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Richard Talling
(1820-1883)

Richard Talling was beyond question the greatest Cornish mineral dealer of all time. He was born on June 18, 1820, the fourth of ten children of John and Margaret Talling of Lostwithiel, Cornwall. Richard was an apprentice shoemaker in the 1841 Census, but was already developing a profession more to his liking. Talling ran a "Fancy Repository" on the corner of Fore Street and Queen Street, Lostwithiel, apparently for almost all of his life. The earliest confirmed record of Richard's interest in minerals is probably the donation by "R. Talling" of specimens of garnet, axinite and pyrite to the Royal Institution of Cornwall Museum in the 1840–41 year when he would have been 21 years old, although by his own admission, by 1863 he had been "in the Mineral trade, more or less, for 26 years" (i.e. since 1837, when he was just 17).

Talling was directly responsible for the discovery of the then-new minerals langite (1864), devilline (1864), bayldonite (1864), botallackite (1865), churchite (1865), woodwardite (1866), andrewsite (1871), tavistockite (1874), and ludlamite (1876), the last species being named in celebration of Henry Ludlam (1824-1880), one of Talling's best customers. The new mineral tallingite was named in his honor by Church in 1865, but has unfortunately been discredited and is now a synonym of connellite. Talling was exceptionally well-placed at Lostwithiel. Within a 15-mile radius of his front door were many of Cornwall's most famous specimen-producing mines, their names appearing time and again in lists of Talling's finds: Fowey Consols with its cuprite and post-mining sulfates; the Caradon mines and Wheal Mary Ann with some of Cornwall's best fluorite; Wheal Wrey and its classic calcite twins; the Phoenix mine with its remarkable cuprite and suite of copper phosphates; and, forever associated with Talling, the great bournonite and tetrahedrite of the Herodsfoot mine. Talling's most famous achievement was the acquisition of the best of the magnificent bournonite and chalcopyrite-coated tetrahedrite specimens raised in the Herodsfoot mine, Cornwall in the 1850's and 60's. As always he sold the finest specimens to the British Museum.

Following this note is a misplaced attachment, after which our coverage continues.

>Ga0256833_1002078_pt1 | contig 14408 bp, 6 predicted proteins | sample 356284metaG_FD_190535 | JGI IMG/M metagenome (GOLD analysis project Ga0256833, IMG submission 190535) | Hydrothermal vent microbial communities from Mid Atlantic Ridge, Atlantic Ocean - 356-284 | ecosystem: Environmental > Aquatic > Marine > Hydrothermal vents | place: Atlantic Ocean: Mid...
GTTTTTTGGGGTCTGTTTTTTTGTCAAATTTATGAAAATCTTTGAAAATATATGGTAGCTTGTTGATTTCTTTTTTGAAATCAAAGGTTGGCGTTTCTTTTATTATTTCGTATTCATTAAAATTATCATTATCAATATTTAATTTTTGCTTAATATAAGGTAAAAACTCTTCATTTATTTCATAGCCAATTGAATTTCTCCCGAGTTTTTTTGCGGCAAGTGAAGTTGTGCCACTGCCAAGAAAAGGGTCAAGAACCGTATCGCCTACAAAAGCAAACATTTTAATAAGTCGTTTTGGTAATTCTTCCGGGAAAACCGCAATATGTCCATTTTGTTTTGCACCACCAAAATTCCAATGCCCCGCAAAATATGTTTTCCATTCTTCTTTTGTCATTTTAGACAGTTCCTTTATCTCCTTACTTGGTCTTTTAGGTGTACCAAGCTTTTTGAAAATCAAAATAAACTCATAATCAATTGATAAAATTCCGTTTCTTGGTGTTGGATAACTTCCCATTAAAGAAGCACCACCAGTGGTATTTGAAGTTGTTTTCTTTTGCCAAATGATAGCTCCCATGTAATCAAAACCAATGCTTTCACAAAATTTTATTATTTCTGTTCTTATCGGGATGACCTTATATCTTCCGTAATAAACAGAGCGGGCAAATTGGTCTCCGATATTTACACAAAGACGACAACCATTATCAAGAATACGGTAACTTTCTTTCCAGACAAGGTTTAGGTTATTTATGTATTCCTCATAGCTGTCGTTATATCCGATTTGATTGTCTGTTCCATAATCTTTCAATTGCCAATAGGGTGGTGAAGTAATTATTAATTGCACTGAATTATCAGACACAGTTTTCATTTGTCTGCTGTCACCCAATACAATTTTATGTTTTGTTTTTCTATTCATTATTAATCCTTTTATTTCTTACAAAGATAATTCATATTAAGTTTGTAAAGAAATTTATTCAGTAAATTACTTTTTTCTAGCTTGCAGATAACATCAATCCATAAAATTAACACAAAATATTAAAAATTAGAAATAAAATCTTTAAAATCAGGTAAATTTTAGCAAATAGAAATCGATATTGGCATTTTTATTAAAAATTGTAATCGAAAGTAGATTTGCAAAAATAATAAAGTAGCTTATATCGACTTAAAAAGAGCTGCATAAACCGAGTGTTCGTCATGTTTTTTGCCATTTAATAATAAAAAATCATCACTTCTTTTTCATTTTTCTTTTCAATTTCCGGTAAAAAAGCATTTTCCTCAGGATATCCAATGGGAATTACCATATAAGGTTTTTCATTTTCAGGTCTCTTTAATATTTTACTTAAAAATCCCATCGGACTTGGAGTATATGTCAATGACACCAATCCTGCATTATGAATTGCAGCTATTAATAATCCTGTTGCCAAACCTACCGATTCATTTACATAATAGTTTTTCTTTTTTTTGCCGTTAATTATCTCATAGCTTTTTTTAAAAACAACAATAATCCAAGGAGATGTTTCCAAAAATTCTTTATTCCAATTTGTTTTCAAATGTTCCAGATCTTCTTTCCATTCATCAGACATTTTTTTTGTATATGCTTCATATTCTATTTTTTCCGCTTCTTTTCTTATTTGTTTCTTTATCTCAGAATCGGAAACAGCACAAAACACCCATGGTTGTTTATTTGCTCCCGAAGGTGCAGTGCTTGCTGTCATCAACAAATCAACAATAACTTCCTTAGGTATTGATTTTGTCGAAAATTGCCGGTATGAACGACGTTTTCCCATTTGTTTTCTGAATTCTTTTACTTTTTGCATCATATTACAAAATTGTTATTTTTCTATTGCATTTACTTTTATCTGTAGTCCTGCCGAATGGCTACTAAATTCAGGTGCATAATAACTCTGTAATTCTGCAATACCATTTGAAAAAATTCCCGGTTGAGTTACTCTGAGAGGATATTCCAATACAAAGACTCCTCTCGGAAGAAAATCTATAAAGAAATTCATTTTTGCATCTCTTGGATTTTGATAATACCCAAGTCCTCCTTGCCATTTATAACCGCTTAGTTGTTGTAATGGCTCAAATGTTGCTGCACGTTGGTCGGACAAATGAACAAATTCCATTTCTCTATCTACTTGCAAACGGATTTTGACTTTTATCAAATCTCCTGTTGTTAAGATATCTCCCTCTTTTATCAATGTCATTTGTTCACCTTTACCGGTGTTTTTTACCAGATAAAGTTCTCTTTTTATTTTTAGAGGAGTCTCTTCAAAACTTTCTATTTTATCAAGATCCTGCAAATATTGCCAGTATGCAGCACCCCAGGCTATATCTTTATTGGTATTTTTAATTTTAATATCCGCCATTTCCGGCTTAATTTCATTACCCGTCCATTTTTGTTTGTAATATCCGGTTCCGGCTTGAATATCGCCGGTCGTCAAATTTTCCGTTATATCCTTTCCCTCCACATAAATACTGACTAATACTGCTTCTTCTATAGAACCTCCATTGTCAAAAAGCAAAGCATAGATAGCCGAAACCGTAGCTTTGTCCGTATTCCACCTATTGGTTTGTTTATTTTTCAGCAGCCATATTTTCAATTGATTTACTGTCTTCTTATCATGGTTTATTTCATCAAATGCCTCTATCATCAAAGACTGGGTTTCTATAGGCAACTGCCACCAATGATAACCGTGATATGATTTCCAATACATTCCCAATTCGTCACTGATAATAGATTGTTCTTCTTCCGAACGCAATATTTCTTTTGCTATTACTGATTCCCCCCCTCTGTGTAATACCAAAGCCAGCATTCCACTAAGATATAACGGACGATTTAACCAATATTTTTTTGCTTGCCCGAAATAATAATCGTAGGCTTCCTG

Apart from the British Museum, Talling's best customers included Henry Ludlam, John Ruskin (1819-1900, who bought some 1,200 specimens from Talling between 1865 and 1873), Clarence S. Bement (1843-1923), the brothers Randolph and Joseph Clay, James R. Campbell of Cheltenham, and French chemist and mineral dealer Félix Pisani (1831-1920). In addition to minerals from Cornwall and Devon, Talling also stocked foreign material from time to time, including minerals from the Americas and Germany, possibly acquired in exchange from people like Bement and Krantz and certainly from the Clays who supplied him with lead minerals from the Wheatley mine in Pennsylvania and also with fragments of meteoric iron.

Talling very rarely used a loose label of any kind for specimens he sold, and appears never to have had any pre-printed labels prepared with his name on them. Nor does Talling seem to have maintained a mineral collection of his own that might have bourne custom labels (though he may have been an early British micromounter). Talling died by his own hand On 22 December 1883. He left his stock of minerals and his gold watch to his friend and sole executor, Francis H. Butler, who went on to become one of the best and most successful of British mineral dealers--a worthy follower in the Talling tradition, but no match for his stature. With Henry Heuland, Talling stands head and shoulders above all British mineral dealers before and since.

Reference:
COOPER, M. P. (2005) The History of British Mineral Dealing. Mineralogical Record, Tucson.
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[Citation format for this entry:
WILSON, Wendell E. (2017)
Mineralogical Record
Biographical Archive, at www.mineralogicalrecord.com.]
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The Mineralogical Record - Richard Talling 52 x 51 mm,
British Museum label for a specimen of Herodsfoot mine Bournonite, noting that it was purchased from Talling in 1872. Talling is most famous for this discovery.
The Mineralogical Record - Richard Talling 49 x 69 mm,
A label (1884-1887) from Talling's successor, Francis H. Butler (1849-1935), who found some of Talling's famous Herodsfoot mine bournonites still among Tallings's stock after he died.
The Mineralogical Record - Richard Talling 33 x 56 mm,
A label (1884-1887) from Talling's successor, Francis H. Butler (1849-1935).
The Mineralogical Record - Richard Talling 32 x 51 mm,
A label (1884-1887) from Talling's successor, Francis H. Butler (1849-1935).
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